[iDC] Learning from 1967

Trebor Scholz trebor at thing.net
Sun Jun 21 18:22:57 UTC 2009

Michel Bauwens wrote:

"We have enticed capital in building sharing and peer production platforms
at no cost to us but our voluntary free time and our passionate creative
pursuits, making them think that their miserable profits is worth creating
the possibilities of massive post-monetary exchange beyond the commodity

 "Now the situation has reversed, it is almost universally possible to do
more outside of the corporate frameworks than inside of them."

"Capital has not won, it is merely recognizing the victory of participation
and adapting to it."

Dear Michel, all,

Activating us to work toward alternatives is key and I really appreciate
your work with the p2p Foundation.

However, I am not trying to make despair convincing when I point out that it
takes a lot of willfulness not to mention that the vast majority of all
net-bound activities takes place on a small number of privately owned

Almost half of all Internet traffic is concentrated on ten websites and the
profits are mind blowing. There is much sharing, togetherness, and exchange
of services taking place within those corporate social milieus. And beyond
that, a non-commercial refuge like Wikipedia does establish expectations.
(Why would you choose to pay for information that is available for free
elsewhere?) However, such sites are currently still the exception, the Black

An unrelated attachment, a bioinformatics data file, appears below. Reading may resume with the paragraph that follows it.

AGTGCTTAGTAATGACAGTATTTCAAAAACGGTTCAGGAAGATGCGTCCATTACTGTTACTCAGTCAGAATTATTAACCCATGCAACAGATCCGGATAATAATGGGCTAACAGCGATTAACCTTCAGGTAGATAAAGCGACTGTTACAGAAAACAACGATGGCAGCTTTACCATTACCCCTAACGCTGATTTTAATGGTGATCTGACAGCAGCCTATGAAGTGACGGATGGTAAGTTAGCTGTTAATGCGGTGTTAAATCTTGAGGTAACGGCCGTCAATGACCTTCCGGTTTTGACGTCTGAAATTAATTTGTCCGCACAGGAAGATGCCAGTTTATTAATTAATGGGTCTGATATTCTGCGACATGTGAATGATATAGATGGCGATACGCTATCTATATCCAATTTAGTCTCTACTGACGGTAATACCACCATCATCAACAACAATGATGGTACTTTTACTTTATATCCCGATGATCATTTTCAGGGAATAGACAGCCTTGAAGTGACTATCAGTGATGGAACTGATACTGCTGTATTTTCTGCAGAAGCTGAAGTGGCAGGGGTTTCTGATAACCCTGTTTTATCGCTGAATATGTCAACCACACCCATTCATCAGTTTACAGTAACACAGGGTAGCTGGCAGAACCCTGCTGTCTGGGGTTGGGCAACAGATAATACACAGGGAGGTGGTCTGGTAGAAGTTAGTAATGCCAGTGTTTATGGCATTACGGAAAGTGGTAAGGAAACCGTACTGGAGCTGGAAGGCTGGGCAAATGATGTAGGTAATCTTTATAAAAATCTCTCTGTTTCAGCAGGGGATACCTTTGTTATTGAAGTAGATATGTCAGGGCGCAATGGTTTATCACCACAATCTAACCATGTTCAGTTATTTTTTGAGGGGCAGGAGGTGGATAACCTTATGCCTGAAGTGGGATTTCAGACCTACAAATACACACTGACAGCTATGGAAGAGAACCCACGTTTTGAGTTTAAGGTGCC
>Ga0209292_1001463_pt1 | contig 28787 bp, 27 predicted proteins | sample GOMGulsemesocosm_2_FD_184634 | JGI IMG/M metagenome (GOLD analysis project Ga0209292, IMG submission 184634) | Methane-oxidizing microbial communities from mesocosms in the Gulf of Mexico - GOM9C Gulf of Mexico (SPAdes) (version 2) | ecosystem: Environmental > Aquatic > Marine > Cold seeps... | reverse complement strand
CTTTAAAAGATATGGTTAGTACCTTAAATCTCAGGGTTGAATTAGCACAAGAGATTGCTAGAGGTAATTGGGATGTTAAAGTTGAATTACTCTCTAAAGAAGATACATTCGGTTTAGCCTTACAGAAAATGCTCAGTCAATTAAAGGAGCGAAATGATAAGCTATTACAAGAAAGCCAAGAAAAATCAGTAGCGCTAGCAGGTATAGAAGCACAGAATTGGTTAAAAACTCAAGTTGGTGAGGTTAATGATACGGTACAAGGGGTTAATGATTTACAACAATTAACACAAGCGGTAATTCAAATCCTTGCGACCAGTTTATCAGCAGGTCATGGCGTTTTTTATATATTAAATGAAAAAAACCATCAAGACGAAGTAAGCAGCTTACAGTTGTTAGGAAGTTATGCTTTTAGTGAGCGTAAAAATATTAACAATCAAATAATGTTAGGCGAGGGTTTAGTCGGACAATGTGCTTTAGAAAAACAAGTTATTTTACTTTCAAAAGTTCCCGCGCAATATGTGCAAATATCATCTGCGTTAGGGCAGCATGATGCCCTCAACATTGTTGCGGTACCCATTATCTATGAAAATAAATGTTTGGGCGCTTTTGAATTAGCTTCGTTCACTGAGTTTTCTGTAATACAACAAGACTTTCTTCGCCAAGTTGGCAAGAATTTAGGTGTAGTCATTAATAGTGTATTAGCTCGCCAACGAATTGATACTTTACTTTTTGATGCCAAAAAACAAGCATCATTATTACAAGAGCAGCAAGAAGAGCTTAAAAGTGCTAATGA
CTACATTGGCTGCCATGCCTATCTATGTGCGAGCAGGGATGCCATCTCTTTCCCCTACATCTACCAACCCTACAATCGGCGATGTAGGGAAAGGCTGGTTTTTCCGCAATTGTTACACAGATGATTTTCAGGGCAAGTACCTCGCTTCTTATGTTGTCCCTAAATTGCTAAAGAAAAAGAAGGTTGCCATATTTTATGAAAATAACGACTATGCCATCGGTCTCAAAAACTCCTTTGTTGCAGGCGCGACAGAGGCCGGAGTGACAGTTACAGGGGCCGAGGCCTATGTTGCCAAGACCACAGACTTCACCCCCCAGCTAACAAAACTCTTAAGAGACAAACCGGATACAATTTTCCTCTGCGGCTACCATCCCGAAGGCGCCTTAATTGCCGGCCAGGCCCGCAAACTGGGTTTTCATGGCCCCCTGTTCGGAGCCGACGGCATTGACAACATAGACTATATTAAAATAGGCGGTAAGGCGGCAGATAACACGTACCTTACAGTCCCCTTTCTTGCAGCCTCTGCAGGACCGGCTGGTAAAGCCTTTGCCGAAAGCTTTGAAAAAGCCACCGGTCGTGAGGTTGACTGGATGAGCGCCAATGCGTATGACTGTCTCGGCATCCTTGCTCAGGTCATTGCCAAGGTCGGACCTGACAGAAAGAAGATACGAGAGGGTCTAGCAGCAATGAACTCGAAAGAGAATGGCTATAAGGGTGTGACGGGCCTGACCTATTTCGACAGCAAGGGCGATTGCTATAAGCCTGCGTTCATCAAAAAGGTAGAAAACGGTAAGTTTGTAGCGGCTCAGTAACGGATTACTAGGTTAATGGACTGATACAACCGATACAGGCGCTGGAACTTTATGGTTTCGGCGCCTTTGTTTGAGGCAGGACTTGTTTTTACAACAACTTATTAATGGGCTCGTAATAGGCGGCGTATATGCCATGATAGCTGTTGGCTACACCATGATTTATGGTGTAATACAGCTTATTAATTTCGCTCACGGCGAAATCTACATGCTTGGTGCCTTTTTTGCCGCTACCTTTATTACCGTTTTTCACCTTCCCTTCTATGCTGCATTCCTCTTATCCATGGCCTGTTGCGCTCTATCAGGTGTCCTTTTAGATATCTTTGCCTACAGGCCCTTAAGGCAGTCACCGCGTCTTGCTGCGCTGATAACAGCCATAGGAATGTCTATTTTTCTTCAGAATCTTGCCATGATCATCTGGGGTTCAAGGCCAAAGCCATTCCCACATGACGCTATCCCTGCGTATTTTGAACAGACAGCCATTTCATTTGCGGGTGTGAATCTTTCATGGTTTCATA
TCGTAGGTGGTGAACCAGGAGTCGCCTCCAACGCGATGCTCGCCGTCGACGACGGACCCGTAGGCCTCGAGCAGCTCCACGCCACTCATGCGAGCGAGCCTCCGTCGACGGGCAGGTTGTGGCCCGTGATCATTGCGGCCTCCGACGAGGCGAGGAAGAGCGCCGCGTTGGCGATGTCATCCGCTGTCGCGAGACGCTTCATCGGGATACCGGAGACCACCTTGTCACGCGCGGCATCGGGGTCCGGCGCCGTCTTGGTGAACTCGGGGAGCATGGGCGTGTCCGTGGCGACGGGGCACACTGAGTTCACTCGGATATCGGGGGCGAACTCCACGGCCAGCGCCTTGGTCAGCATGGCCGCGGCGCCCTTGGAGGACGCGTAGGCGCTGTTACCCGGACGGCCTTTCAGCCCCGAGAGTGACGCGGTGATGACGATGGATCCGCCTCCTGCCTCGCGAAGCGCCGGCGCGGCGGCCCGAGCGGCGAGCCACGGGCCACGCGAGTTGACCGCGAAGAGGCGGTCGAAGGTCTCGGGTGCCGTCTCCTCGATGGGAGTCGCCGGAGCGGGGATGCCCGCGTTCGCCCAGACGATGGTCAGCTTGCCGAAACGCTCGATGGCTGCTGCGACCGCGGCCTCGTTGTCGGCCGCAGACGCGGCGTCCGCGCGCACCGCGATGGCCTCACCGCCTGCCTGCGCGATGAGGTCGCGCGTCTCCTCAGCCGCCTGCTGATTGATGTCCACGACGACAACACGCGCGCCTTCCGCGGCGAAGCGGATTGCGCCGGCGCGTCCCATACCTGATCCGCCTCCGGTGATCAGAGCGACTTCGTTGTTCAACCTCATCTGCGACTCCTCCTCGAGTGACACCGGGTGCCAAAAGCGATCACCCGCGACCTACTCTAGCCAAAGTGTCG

swans of the net. 

Cultures of sharing are not an easy victory of the people. Managerial
literature celebrates frictionless capitalism (e.g., Tapcsott's/William's
Wikinomics). Benkler claims that ³The key is managing the marriage of money
and nonmoney without making nonmoney feel like a sucker.² To me, it looks
like that marriage is working quite fine so far.

In his last book, Fred Turner (hey, Fred!) argued that

"If the information workers of the postindustrial era buy into the notion
that computers and the network economy will bring about a peer-to-peer
utopia, as many still do, they run the risk of perpetuating the forms of
suffering and exclusion that plagued the back-to-the-landers."(257)

The actor Peter Coyote, a former member of the Diggers and inhabitant of the
Black Bear Ranch commune in Northern California explained that their
communal living was driven by the hope of forcing the future into existence
through the sheer audacity of living it.

Can you force capitalism to its knees by believing that "we" won or should
we accept the sometimes harrowing hybridity of the situation?


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